Monday, June 27, 2022

1920s - 1940s: The photographs mentioned in _Biscuit_

 Currently, there are three photographs mentioned in Biscuit:

It was a photograph, and it captured her perfectly. Her head was cocked slightly to one side and the top of her short hair was pulled sleekly back from her face, with short loose strands curling around her cheeks. She was wearing a dark dress and the heart pendant he’d given her for her birthday earlier that spring. She was looking up at the photographer with a small, secretive smile. 

My grandmother, Roma Neufeld, 1927 (about).
She was about 15 years old here.

As it turned out, Arthur’s mother didn’t have a photograph he could send to Roma. But Masia arranged for a photographer to take one. Arthur got a haircut from his father’s barber, borrowed a suit, and wore a black bowtie. He thought he looked rather grown up.
My grandfather, Arthur Lubinski, 1927 (about).
He would have been about 17.

Arthur retrieved his camera, and asked to take a picture of Roma, Paul, and Liliane.  They agreed, happily posing, though Roma asked him to frame the picture so that  her belly didn’t show. Arthur snapped several pictures, then put his camera away.

Great-Uncle Paul (Lubinski), Aunt Lilly (with the bow), and Grandma Roma,
Probably taken in December 1945.

Saturday, June 25, 2022

1940s: I have a copies of my manuscript

I ordered six proof copies of my manuscript and they arrived on Wednesday, and all I can say is WOW. It's impossible to describe how exciting it is to hold an actual physical copy of the book I wrote. 

I do wish the "Not for resale" banner was about an inch lower, and didn't go RIGHT THROUGH MY GRANDPARENTS' faces, but it's still really quite sweet.  I put a copy of it on the coffee table, and as I watched TV, I just kept glancing down at and grinning at it.

Four of the copies have been shipped to various beta readers, one was handed to my daughter (she's a beta-reader, too) and the final one is going to my last beta reader when he visits in a few weeks.

Saturday, June 18, 2022

1940s: The Book Title is: "Biscuit"

Ok .... Biscuit.  You might be wondering why I used that as the title. Well, it's simple: "Biscuit" was my grandfather's code name during WWII.  Seemed like the perfect title for a book that is primarily about his experiences during that time.

Two things:

  1. It's not pronounced "BISS-cut" like it would be in English. Rather you should use the French pronunciation, which is "Biss-KWEE."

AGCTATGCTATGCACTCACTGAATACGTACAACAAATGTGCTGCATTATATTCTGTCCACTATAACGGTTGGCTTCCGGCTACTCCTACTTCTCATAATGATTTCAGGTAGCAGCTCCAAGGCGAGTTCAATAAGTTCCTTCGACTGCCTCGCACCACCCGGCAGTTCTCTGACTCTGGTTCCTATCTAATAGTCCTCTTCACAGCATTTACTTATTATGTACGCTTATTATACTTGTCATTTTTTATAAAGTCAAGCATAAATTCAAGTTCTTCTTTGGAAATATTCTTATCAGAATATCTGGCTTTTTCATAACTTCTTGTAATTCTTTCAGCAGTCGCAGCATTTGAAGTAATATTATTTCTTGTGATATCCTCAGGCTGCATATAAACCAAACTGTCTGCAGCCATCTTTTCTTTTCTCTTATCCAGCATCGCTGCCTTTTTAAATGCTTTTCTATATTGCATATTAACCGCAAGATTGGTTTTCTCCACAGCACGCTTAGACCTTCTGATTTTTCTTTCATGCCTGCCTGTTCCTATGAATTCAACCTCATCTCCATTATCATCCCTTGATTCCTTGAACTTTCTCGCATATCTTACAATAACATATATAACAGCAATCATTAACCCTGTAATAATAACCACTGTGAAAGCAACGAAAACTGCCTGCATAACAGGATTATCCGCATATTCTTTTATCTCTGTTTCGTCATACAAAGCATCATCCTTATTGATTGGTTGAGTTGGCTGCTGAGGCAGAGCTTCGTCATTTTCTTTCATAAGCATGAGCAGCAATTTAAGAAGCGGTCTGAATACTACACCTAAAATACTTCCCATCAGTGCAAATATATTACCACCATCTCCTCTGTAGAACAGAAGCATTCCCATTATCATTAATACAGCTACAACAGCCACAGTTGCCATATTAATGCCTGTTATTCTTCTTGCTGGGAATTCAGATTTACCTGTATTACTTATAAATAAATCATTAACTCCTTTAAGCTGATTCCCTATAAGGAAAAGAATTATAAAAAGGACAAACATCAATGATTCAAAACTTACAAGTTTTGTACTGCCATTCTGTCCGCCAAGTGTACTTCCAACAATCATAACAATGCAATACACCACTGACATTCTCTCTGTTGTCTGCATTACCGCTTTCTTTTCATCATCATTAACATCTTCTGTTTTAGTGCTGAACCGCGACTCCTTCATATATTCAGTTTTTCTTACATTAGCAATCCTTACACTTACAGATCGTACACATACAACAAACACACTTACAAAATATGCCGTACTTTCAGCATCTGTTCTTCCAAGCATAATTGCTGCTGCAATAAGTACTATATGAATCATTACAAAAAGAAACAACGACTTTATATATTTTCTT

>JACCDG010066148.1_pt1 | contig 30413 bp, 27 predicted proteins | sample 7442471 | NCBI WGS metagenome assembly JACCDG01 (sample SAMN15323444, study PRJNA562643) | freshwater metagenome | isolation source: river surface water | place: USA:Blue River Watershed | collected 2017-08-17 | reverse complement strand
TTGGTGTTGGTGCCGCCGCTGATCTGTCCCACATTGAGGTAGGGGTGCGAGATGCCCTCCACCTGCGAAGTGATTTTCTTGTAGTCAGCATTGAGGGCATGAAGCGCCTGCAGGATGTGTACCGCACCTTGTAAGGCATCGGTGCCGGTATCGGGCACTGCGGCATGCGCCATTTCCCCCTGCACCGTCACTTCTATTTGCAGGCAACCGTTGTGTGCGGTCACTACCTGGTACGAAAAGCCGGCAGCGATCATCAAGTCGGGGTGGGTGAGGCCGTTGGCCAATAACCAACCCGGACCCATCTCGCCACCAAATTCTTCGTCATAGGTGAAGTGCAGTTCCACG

2. In France (and England for that matter), a biscuit isn't a savory quick bread that you slather in gravy. Rather it's a dry dense crispy sweet dessert. So in essence, they called my grandpa "Cookie." (He was the radio operator, and was named after the metal tin his radio was packed in -- the radio itself was commonly nicknamed the "biscuit tin radio" by the Allies.)

It was my husband Chris who came up with the title.  

I had been thinking about calling it "The Maquisard," or "The Armband."  I like calling the French Resistance "the Maquis" and I kind of like calling Maquis members "maquisards" (which is what they were actually called). And I have his actual armband that he was given a few weeks after D-Day hanging on my living room wall.

Anyway, I told my husband the titles I was considering, and he looked thoughtful and said something like, "I dunno... I think maybe you should call the book Biscuit."  And I considered it for about two seconds and knew he was right, and that was that.  

Friday, June 17, 2022

1940s: Well, I have a book cover (sort of)


This is the cover of the manuscript draft

Well, I uploaded the book to Kindle Direct Publishing today. It's saved as "draft" so it won't go for sale, but it did allow me to order 5 proof copies (grrr... I need 6), for $5 each.  That's unbelievably inexpensive. Printing it through Barnes and Noble would have been $9 per copy. Lulu was going to cost $16.    Office Max would have cost (gulp) $40.  The latter two would have allowed me to have it spiral-bound which would have been nifty (and easier for beta-readers to mark up), but it wasn't worth $11 per copy, so it's being bound like a regular paperback book. It's also big, 8.5 x 11", and 342 pages (171 sheets).

Because I was trying to make it as inexpensive as I could to print, I didn't start each chapter on a new page ... there's just a triple-line-break between the end of the chapter, and the numeral that heads the next chapter. So that means I have a lot of "widows" and "orphans" and stranded chapter headings and stuff like that. Definitely not formatted nicely for printing, but that's OK for a galley proof for my beta-readers.

I also had some fun with the cover. It's been 20 years since I used Photoshop regularly, and I was REALLY out of practice, both with graphic design, and using the software. But I had some fun with it, and the lack of professional artwork is OK for an early draft of the book.

Here are the original pictures of my grandparents: The pictures of Roma Neufeld and Arthur Lubinski and were taken in the late 1920s, when they were still teenagers, well before they got married, in 1935. For the cover, I was trying to make them look like they were standing together, but the photos were very likely taken in different countries. The photo of my grandmother was probably taken in Poland, and the one of my grandfather was taken in Brussels, Belgium.

Saturday, June 11, 2022

1944: My grandfather's FFI papers

 My aunt (thank you!!) found a treasure trove - a bunch of papers and letters and documents all concerning my grandfather's time in WWII.  

This is the first:  His FFI (French Forces of the Interior) ID cards that show that he volunteered for and fought in the French resistance during WWII. This is the equivalent of a military ID.

Front of FFI ID

Back of FFI ID